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5 Ways To Make Next Year’s Oscars Better Than The 2013 Ceremony

5 Ways To Make Next Year's Oscars Better Than The 2013 Ceremony

The Oscar show always seems to be a mix of time honored tradition and off-the-wall experimentation (remember that Cirque Du Soleil thing last year? Pharrell playing in the balcony of the Dolby Theater?) and 2013 was no different. While the Academy tried to court younger viewers by choosing “Family Guy” creator and “Ted” director Seth MacFarlane to host, the decision to pay tribute to movie musicals appealed distinctly to an entirely different demographic. So no surprise, the show was a mess.

So as we continue our assessment of the ceremony last night (see the list Oscar Snubs & Surprises right here) we’ve decided to run down ways things can be improved for 2014. Listen, anyone who declares they’re never watching the Oscars again is kidding themselves, and it will never be perfect, but it can certainly be much better than what we got last night. And if you really want to see what everyone was talking about, you can watch the entire broadcast right here. And if you have your suggestions, hit us up in the comments section.

1. Pacing. Hand out the awards right off the top, and keep things moving.
The signs that we were in for long, long night were apparent right from the moment Seth MacFarlane stepped out on stage. His opening monologue actually wasn’t too bad until it decided to never end, not only adding an unfunny, repetitive gag with a totally random William Shatner, but then continuing with an equally tedious musical number. It probably took about 15 minutes before the show started proper, but by then the energy had been severely deflated. In 2014, give the host 5 or 7 minutes at the most off the top, cut any extraenous sketches or gags, and kick things off by handing out a major award. That’s how you guarantee keeping ratings up, and audiences interested enough to prevent them from changing the channel.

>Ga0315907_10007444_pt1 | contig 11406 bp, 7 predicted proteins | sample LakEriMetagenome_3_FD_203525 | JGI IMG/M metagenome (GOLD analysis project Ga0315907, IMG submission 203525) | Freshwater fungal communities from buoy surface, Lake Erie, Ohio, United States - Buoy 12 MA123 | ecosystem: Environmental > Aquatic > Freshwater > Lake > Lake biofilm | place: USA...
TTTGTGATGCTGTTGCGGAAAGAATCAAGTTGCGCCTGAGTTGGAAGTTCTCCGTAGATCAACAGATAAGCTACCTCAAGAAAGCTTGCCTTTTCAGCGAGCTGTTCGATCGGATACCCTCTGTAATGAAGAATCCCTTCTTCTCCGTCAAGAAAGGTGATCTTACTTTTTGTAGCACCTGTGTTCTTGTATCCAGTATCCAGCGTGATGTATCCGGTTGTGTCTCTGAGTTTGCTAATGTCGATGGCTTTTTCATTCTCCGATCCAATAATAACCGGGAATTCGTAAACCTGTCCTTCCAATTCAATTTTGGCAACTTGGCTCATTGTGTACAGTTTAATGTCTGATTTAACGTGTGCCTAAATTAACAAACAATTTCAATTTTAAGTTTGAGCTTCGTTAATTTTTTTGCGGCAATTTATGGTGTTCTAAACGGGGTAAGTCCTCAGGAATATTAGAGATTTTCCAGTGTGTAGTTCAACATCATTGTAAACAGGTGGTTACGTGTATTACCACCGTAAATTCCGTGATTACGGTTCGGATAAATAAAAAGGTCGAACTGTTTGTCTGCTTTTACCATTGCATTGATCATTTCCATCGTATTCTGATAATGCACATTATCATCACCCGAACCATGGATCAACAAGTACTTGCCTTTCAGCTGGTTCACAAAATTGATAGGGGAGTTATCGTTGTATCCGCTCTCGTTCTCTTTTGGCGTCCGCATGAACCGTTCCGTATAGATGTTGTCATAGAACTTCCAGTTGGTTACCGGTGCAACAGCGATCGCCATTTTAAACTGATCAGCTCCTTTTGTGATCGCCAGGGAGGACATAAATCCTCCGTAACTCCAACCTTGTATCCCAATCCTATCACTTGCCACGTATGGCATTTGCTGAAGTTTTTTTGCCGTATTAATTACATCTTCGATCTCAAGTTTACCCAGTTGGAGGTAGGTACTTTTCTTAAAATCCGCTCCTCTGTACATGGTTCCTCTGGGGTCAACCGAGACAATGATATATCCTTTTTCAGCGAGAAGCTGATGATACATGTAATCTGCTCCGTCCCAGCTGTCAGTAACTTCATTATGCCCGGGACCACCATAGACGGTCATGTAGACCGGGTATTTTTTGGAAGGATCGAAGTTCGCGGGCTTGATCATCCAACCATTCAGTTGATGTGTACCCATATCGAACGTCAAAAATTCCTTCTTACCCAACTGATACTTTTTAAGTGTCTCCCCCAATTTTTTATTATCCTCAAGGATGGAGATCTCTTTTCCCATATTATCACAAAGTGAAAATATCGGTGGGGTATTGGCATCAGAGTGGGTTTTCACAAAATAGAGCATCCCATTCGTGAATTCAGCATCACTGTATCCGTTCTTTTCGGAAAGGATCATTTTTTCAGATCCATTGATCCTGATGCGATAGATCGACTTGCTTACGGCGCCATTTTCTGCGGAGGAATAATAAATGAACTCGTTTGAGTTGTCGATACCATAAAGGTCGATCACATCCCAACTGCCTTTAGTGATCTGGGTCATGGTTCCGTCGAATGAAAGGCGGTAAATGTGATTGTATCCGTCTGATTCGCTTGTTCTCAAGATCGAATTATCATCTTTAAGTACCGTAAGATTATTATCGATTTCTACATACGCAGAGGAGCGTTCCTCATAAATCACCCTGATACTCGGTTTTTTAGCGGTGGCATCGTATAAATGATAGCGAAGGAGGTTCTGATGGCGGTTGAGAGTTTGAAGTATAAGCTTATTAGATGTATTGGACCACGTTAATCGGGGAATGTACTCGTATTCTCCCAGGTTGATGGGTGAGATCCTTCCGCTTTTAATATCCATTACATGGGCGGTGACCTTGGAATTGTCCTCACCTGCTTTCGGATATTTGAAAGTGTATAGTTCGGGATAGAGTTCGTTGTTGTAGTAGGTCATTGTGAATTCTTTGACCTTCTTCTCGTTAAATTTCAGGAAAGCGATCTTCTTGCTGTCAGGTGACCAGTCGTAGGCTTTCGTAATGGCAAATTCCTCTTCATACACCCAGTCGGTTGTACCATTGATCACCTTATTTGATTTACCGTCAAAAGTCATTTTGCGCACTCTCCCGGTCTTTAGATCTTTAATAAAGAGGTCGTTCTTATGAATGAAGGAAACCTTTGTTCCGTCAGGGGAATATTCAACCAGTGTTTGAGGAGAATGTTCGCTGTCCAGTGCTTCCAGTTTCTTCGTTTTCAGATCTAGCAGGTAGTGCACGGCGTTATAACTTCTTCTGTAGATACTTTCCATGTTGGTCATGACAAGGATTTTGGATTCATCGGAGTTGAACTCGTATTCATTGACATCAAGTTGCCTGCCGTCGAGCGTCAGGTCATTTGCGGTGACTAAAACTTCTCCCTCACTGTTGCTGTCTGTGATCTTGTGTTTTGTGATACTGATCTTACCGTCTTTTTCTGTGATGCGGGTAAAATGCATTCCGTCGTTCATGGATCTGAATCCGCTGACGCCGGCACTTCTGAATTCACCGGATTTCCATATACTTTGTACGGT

2. Musical numbers kept to a minimum, if not cut entirely
Running with a theme that paid tribute to movie musicals, the concept was never fully intergrated or even well executed but moreover, it was a sign that the Academy has quickly forgotten mistakes from the past. For years, the musical numbers were often cited as a major reason behind the Oscar show running far too long and killing the momentum, and last night they accomplished both of those tasks. We got extended numbers for “Dreamgirls” and “Chicago,” which also had the added factor of being completely strange choices, particularly as both movies were honored extensively at the Oscars in their respective years (were there no classic movie musicals they could have chosen?). And that’s not mentioning sequences devoted to Shirley Bassey singing “Goldfinger,” Adele belting out “Skyfall” and the cast of “Les Miserables” singing their hearts out. For a moment, we thought we were at the Grammys. And oh yeah, capping things off with another MacFarlane number, this time joined by the irritating Kristin Chenoweth was a thumb in the eye. Learn (again) from your mistakes guys: (generally) musical numbers don’t connect, and last night, they were big factors in dragging the show down. For every Adele moment, we got three more that severely tested the limits of our patience.